Reading God’s Providence

While many have decisively discouraged us asking such questions–on account of the ease with which misdiagnosis and spiritual malpractice can occur–Scripture actually supports our reading of God’s providence.

No amount of exegetical sophistry does away with the clear teaching of [scripture]. There may be cases in which someone is suffering or sick on account of personal sin in their lives. We don’t get to tell others that they are experiencing suffering or sickness on account of personal sin; however, we must examine our own lives to know whether or not we are experiencing such on account of our sin and rebellion. 

 

God’s providence is among the most mysterious and perplexing realities in the Universe. Ironically, many pass themselves off as being quite proficient in reading God’s works of providence in their lives and in the lives of others. When something difficult, unexpected or surprising happens, we all sometimes ask ourselves, “Why did God allow this to happen? Or, what is God trying to teach me through this happening? Or, how will I know that God wants me to do this or that?” We are trying to read His acts of providence–in order to make sense of our lives. This is, of course, an exceedingly dangerous enterprise. While many have decisively discouraged us asking such questions–on account of the ease with which misdiagnosis and spiritual malpractice can occur–Scripture actually supports our reading of God’s providence. Here are three warnings and three guiding principles upon which to act when we are approach the subject of discerning God’s providence:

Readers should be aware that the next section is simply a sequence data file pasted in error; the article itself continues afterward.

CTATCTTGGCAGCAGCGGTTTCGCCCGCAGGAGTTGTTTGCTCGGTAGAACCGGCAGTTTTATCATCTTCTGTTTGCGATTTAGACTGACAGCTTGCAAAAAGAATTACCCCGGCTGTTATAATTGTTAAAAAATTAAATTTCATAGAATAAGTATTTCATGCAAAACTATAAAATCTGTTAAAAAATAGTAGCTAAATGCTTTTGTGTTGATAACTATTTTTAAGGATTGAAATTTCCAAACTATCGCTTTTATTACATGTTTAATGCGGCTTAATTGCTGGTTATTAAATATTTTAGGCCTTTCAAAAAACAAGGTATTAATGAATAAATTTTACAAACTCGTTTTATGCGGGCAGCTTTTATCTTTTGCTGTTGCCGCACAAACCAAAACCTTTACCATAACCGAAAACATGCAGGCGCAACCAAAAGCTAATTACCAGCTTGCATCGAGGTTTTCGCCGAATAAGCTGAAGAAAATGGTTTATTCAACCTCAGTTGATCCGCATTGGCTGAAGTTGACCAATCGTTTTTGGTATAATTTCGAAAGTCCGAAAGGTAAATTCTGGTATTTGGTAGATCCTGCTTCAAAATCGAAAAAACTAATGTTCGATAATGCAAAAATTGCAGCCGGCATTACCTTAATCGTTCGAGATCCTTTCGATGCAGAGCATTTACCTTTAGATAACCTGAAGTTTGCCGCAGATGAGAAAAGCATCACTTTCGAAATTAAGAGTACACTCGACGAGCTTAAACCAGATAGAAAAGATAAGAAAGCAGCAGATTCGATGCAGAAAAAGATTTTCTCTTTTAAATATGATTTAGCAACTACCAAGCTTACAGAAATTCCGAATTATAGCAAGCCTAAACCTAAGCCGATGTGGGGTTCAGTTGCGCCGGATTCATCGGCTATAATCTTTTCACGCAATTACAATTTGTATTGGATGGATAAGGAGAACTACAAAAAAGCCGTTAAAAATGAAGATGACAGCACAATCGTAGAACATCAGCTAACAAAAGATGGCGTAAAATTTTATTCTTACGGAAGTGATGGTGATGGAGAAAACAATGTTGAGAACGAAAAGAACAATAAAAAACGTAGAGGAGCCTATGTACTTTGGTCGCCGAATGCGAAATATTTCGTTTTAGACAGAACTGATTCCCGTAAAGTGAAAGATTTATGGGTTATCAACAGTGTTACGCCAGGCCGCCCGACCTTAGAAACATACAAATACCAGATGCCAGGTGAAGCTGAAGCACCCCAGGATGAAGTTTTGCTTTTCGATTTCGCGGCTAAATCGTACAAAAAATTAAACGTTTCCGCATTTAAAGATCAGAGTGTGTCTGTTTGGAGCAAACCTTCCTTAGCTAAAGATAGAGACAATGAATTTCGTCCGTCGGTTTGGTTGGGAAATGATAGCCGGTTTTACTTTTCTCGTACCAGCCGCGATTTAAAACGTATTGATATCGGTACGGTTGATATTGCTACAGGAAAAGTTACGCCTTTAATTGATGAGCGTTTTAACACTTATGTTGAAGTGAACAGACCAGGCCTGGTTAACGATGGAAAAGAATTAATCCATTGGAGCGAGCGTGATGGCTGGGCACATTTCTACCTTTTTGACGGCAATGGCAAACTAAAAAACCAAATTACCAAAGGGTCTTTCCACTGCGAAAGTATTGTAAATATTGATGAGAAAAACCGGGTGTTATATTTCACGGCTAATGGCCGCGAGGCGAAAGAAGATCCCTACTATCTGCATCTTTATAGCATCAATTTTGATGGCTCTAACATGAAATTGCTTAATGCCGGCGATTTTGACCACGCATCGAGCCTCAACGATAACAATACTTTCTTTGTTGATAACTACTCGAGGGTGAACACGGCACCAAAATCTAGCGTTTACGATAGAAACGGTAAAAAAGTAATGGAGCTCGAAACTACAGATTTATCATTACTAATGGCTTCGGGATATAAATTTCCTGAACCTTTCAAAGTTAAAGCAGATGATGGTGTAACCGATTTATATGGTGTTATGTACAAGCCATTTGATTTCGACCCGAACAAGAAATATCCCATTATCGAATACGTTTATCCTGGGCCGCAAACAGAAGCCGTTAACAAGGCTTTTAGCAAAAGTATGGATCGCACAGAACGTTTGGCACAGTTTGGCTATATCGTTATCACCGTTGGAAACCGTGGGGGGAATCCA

Warnings

1. Know that you can easily be wrong in reading God’s acts of providence. John Flavel put it this way:

“That God does give men secret hints and intimations of His will by His Providence cannot be doubted; but yet providences in themselves are no staple rule of duty nor sufficient discovery of the will of God…If Providence in itself is allowed to be a sufficient means of knowing God’s will for us, then we shall often be forced to justify and condemn the same cause or person…if Providence alone were the rule to judge any action or design by, then a wicked undertaking would cease to be so, if it should succeed well; but sin is sin still and duty is duty still whatever the events and issues.”1

We need to be exceedingly careful when asking the question, “What is God doing in this situation?” for the simple reason that we may, like Job’s friends, condemn the righteous, or, see ungodly men and women prospering in their work and thereby justify the wicked. This is the biggest warning to which we must give careful attention.

Additionally, God may be doing 10,000 things, over and above whatever you might think He is doing. Just because I may think that I have discerned what God is doing in my life, or in the lives of others, it doesn’t mean that I have understood anything that He is truly doing in any sort of comprehensive sense. We must declare that “His understanding is unsearchable” (Is. 40:28) and that “He does according to his will among the host of heaven and among the inhabitants of the earth; and none can stay his hand or say to him, “What have you done” (Dan. 4:32)?

2. Don’t make assessments about God’s acts of providence in the lives of others. This is where the clear warning we glean from Job’s friends comes to bear. When this subject is broached, Christians are quick to point to Job’s friends–and, they are right to do so. It seems to me that the Scriptures discourage us trying to discern God’s providence in the lives of others. There is a call for us to examine our own life and situations; but not for us to do so with our neighbor. Making assessments about the wicked acts of men is taught everywhere in Scripture; making assessments about God’s dealings with other men in His providential actions is never encouraged in Scripture.

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